In the summer of 1995, my family and I went on a vacation to Colorado. This was a classic example of kids from suburbs experiencing the real outdoors for the first time. On our first day in Estes Park, my mom suggested my brothers and I try horse-back riding. At the time, the extent of my "riding" experience was on those quarter controlled mechanical machines outside of Wal-Mart and a miniature camel at the zoo. Now, I found myself getting instruction from some rancher in the middle of the mountains with little idea of what was in store for me.
I hopped on the horse and inserted my feet in the straps as instructed, inadvertently kicking the horse in the process. The beast took off like Usain Bolt at the Olympics. I have never been so frightened in my 11 year life, holding on with everything I had. The horse sprinted for a solid 30 seconds as I contemplated if this was how I was going to die. Finally, the dastardly horse chilled the heck out and slowed down while the rancher caught up to aid. It was too late, I wanted off. I preferred my Game Gear. I was not ready to be an outdoorsman.
The 2013 Iowa State football season began in similar fashion. We all convinced ourselves that the young and green Cyclones were ready to ride. When UNI and running back David Johnson took off in game one, the Cyclones were clearly startled. Injuries mounted and mistakes amplified. When it appeared Iowa State had finally slowed down the beast, the non-fumble against Texas sucker punched any momentum, more injuries followed and the next thing you knew Baylor was hanging 70. All hopes for a bowl game were deep-sixed. Iowa State needed off the horse to reassess.
And reassess they did. A program that prided itself on staff continuity in the first five years under Paul Rhoads went back to the drawing board. Entering 2014, six of the nine position coaches are brand new. And a seventh (Todd Sturdy) switched position groups from wide receivers to quarterbacks. It is a drastic, and hopefully, much needed change of course for the "All In" era of Cyclone football.
It is because of this freshness and last year’s travails that has the fan-base equal parts optimistic and pessimistic. Therein lies the rub for 2014; the season of wait and see.
Enter the Mangenius. No individual has inspired more hope for the 2014 season than former Kansas head coach and new Iowa State offensive coordinator, Mark Mangino. Mangino has been discussed so exhaustively amongst the Cyclone Nation that it almost seems he has been around for years. The man’s credentials are quite impressive. The world focuses on the hard-to-believe fact that he won an Orange Bowl with Kansas in 2007– a feat that gets more unbelievable by the year. But perhaps a more useful piece of info in regards to Iowa State is his consistent success in producing points. Yes, the 2007 KU team with Todd Reesing at the helm was an offensive juggernaut, but Mangino engineered offenses with less than NFL talent to a string of above average seasons.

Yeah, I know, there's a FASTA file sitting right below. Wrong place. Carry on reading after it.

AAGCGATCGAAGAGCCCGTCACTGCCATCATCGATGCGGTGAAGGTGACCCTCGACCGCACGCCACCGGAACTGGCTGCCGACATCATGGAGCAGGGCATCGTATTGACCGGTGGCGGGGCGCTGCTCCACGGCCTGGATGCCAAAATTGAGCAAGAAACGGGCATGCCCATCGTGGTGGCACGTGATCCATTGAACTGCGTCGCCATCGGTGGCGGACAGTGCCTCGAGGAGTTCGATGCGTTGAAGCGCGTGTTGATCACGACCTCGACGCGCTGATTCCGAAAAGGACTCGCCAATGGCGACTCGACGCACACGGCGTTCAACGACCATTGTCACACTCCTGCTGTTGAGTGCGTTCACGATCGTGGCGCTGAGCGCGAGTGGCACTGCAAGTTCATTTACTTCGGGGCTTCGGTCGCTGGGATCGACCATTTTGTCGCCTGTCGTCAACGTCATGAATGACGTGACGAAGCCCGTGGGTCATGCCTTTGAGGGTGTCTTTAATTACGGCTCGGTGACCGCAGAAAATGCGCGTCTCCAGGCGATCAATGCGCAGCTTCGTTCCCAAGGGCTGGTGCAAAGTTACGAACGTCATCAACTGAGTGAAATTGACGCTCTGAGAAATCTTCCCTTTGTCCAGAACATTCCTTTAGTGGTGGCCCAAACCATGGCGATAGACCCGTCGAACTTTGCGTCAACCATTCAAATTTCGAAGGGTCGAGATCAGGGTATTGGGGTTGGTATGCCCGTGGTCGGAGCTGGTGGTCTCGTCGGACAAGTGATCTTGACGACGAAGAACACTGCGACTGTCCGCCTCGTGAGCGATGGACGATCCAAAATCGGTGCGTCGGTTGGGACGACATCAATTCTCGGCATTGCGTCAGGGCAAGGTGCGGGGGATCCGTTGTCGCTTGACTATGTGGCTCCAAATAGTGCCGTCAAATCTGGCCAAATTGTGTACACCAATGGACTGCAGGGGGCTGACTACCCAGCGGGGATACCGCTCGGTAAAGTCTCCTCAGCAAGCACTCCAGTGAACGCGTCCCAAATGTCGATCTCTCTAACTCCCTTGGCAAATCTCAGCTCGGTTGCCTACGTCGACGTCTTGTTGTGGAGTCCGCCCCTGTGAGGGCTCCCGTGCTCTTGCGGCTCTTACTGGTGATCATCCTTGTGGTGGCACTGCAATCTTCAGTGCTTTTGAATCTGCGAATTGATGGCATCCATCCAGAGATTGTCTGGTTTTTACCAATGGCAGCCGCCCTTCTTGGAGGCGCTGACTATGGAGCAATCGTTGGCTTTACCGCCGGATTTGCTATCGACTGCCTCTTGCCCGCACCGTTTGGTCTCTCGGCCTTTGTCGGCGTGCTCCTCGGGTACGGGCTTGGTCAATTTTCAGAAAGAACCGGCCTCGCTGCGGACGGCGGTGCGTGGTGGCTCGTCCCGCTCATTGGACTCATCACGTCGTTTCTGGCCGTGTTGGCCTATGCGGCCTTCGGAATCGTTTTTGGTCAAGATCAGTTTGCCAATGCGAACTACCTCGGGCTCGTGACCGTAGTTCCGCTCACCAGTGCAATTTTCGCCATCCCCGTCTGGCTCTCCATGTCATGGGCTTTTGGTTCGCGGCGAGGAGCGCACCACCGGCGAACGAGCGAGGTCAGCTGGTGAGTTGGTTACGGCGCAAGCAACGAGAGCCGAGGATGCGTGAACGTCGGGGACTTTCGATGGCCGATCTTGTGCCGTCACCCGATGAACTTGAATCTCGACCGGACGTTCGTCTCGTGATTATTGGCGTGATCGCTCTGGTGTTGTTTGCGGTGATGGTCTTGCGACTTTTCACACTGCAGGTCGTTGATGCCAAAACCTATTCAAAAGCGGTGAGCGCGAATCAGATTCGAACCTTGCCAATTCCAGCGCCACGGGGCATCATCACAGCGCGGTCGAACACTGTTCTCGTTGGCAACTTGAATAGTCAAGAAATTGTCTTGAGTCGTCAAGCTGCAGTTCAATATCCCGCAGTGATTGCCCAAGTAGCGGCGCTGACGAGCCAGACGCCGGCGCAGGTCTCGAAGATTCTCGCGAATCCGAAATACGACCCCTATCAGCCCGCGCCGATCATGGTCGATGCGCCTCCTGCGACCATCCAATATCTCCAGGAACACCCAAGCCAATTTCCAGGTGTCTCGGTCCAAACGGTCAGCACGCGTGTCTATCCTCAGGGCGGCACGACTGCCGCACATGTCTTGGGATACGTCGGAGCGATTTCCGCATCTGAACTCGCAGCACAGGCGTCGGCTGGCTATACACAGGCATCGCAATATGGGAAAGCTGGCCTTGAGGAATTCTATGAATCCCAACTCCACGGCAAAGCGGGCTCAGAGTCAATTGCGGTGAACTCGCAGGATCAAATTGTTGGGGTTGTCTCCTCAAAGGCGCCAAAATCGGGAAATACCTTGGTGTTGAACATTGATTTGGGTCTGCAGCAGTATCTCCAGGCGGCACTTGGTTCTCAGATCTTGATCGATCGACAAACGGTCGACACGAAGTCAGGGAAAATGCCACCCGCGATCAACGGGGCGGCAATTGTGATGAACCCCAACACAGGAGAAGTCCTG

Here are Mangino’s last four seasons at Kansas and their rank nationally in each category:
2009- 425 yards (25th nationally), 29.5 points (42nd)
2008- 432 yards (22nd), 33.3 points (22nd)
2007- 480 yards (8th). 43 points (2nd)
2006- 374 (33rd), 29 points (29th)
That is four straight years averaging more than 29 points per game in a time where offenses weren’t as jacked up on speed. For what it’s worth, Iowa State hasn’t averaged 29 or more points since 1976. Mangino gets to work with an Iowa State unit that returns pretty much every meaningful starter and a few extra bodies. That’s the good news.
The bad news, the Iowa State offense was more or less awful last season. This is best illustrated in the following stat. Prepare yourselves accordingly.
According to this Football Outsiders page, Iowa State did not get a single first down on 49 percent of their possessions in 2013. Yes, about half the time they ran three plays and had to punt or turned the ball over before accumulating 10 yards. That put them 123rd in the country in that stat. Only Miami (Ohio) was worse and Miami (OH) was a glorified high school team last season. The college football average is right around 30 percent of drives end in three and out; Iowa State had half.
It all starts with quarterback play. The Cyclones have not been accurate enough passing the ball under Rhoads and that has been the biggest Jenga piece that has unraveled the entire operation. The target number for an average quarterback is 60 percent completion. Seventy-one of the 123 starting quarterbacks in Division one averaged 60 percent or better on their throws in 2013. The nation’s leader was at 73 percent. Iowa State quarterbacks combined to complete 56 percent a year ago. During the Rhoads regime, the Cyclone quarterbacks have never completed 60 percent or better.